Growing Up Poor May Increase Risk of Obesity

New research on the social determinants of health reveals that the length of time children and young adults live in poor neighborhoods, the more likely they will be obese later in life.

University of Colorado Denver researchers discovered adolescents who grow up and consistently live in poor neighborhoods are more likely to become or remain obese in adulthood than their peers who live in more affluent areas.

Sadly, these patterns are more pronounced for young women.

Dr. Adam Lippert, an assistant professor in the Department of Sociology, lead the study, published in the Journal of Health and Social Behavior.

Lippert examined national survey data from students in grades seven through 12 that were followed over a period of 13 years.

He discovered the odds of becoming obese varied for young men and women as they entered, exited or consistently lived in poor neighborhoods during the transition to adulthood.

The study shows that when teens move out of low-income neighborhoods, their risk of obesity decreases, while moving into a poor neighborhood increases the risk.

And consistently living in poor areas puts young people at greatest risk for becoming or remaining obese in the future.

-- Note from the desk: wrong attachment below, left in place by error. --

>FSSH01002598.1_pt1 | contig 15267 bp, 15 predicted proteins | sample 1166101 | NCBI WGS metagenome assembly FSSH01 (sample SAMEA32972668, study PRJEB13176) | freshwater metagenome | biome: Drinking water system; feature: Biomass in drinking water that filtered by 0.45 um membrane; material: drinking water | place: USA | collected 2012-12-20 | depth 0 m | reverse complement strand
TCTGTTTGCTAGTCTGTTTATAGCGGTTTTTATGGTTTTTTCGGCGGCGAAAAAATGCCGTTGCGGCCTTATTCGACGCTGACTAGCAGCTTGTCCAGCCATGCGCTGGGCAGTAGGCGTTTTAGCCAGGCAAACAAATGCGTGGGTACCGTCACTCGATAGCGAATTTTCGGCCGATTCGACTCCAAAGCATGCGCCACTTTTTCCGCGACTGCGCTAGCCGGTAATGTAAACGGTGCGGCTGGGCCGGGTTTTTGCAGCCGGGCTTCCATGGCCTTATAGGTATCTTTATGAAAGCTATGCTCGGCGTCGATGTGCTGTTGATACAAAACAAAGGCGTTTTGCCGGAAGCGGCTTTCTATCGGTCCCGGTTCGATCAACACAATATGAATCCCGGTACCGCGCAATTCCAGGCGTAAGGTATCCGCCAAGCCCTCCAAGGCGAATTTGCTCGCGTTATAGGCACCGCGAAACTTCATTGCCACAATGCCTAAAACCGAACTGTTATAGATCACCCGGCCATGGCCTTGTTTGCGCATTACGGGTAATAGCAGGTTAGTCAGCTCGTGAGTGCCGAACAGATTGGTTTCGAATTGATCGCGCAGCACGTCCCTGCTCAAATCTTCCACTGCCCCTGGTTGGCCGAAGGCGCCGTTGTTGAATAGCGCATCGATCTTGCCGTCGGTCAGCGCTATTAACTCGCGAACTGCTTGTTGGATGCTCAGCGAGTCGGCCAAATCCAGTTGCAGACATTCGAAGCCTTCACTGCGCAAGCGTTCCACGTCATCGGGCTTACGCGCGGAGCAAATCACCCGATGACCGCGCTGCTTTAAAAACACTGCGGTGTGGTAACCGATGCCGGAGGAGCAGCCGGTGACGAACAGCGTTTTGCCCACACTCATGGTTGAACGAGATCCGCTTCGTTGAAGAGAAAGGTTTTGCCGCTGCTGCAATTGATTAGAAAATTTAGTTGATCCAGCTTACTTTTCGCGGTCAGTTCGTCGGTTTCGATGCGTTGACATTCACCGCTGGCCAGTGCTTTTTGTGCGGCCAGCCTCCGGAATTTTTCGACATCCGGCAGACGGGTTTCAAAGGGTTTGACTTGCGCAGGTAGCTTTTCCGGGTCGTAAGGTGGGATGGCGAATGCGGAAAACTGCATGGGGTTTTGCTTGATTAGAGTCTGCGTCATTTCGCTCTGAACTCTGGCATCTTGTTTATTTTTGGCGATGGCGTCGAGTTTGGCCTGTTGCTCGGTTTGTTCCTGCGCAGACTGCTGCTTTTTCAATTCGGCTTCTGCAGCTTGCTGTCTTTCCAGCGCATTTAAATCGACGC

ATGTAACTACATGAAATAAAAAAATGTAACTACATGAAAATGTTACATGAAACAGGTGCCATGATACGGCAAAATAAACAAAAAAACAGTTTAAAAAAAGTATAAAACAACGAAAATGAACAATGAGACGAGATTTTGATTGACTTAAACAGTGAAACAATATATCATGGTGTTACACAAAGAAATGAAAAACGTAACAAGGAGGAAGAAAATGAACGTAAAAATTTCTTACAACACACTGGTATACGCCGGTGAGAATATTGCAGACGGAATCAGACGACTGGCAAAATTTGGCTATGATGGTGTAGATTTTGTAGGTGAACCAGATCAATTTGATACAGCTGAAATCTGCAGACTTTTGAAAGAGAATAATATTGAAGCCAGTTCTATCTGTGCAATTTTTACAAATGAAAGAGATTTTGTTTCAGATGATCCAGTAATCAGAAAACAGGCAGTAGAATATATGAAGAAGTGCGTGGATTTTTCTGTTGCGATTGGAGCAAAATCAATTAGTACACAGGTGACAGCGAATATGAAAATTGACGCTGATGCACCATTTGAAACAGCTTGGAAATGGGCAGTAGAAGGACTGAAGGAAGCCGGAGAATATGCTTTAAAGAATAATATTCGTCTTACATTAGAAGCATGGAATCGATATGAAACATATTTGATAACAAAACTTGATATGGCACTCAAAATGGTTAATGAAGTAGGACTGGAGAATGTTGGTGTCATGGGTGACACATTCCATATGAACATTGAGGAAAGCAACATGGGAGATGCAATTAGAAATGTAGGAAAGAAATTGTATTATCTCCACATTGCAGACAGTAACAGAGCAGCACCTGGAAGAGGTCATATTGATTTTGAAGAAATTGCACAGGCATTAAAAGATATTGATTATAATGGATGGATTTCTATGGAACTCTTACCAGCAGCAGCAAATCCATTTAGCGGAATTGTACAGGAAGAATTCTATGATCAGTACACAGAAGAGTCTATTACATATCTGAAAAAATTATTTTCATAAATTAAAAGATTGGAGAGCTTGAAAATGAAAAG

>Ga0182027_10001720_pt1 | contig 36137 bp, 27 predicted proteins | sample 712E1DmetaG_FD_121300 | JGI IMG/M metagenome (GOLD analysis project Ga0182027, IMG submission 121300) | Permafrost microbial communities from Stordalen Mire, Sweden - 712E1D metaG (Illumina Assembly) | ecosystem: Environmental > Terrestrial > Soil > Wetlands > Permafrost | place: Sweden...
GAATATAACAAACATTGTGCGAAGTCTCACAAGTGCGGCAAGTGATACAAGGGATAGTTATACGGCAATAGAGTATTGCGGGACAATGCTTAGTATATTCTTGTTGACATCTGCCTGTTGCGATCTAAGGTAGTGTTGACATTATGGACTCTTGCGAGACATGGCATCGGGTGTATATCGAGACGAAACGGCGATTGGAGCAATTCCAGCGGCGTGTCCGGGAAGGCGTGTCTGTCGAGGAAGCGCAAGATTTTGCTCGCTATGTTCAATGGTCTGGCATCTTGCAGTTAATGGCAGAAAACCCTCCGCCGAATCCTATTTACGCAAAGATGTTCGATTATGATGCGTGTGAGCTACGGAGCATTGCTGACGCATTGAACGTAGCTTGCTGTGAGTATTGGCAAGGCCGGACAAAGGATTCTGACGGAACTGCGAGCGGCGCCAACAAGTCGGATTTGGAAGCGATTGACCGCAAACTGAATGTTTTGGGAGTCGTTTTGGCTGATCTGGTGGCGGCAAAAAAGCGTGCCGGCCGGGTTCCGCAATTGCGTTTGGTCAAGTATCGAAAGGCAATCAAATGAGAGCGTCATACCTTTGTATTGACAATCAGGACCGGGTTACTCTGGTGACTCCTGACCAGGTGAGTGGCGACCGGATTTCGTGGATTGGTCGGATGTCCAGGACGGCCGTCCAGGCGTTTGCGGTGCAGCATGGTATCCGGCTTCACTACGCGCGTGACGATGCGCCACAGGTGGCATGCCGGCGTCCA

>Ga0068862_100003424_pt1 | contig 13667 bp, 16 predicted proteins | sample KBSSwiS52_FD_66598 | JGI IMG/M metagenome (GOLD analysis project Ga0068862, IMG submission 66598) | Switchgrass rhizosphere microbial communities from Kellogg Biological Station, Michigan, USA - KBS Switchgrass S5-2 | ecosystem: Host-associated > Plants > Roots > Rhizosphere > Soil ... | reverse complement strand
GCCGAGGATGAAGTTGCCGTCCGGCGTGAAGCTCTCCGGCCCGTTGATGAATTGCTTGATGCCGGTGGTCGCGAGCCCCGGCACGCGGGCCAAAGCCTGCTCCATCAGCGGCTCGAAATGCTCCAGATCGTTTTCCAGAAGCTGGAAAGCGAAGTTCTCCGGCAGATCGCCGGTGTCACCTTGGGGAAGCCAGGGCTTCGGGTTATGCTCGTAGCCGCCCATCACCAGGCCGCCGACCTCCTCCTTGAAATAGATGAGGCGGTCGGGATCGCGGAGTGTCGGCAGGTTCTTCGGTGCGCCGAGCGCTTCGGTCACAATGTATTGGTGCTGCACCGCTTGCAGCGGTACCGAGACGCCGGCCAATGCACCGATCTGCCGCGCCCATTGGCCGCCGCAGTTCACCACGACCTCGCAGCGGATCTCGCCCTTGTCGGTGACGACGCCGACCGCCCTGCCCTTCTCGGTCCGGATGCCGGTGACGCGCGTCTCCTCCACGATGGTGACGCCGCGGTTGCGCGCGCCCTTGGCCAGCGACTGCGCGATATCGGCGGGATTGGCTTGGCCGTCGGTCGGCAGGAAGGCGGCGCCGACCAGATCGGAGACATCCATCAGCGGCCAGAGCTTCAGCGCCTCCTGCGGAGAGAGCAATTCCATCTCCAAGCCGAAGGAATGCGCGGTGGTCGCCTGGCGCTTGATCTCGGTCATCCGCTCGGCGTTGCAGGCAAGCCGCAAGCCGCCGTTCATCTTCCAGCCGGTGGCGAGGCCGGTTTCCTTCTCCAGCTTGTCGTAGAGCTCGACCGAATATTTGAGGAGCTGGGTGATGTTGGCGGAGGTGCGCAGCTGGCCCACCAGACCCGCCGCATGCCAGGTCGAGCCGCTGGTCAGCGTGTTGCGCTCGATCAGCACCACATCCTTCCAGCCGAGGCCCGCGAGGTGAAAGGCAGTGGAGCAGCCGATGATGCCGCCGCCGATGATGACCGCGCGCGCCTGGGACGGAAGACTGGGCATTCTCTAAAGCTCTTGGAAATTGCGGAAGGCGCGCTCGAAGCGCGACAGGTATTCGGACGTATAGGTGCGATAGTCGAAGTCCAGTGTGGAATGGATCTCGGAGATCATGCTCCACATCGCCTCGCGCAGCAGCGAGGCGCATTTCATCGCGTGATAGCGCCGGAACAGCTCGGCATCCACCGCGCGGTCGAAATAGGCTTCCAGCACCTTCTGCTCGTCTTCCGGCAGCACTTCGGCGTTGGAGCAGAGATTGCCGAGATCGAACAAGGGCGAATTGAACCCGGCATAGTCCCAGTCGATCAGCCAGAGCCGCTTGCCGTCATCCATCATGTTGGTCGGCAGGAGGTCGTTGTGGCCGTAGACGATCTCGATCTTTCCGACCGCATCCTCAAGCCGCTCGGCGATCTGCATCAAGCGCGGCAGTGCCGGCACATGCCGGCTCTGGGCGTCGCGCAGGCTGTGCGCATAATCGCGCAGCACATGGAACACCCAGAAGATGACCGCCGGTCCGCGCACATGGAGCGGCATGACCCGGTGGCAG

Experts say this is one of a few recent studies to illustrate the health consequences of residential inequalities in the U.S.

Still, how does living in a poor neighborhood increase the risk of obesity? Researchers hypothesize that the link between poverty and obesity is partially attributed to the lack of exercise amenities, healthy food sources and increased stress in low-income areas.

“The research demonstrates that the long-term residential experiences of teenagers can affect their lifelong health,” said Lippert.

“It’s encouraging to see that the risk of obesity can be curtailed by moving out of a low-income areas.”

Lippert’s results suggest that providing teenagers with resources to improve their residential circumstances as they enter adulthood can positively impact their life and health.

Source: University of Colorado Denver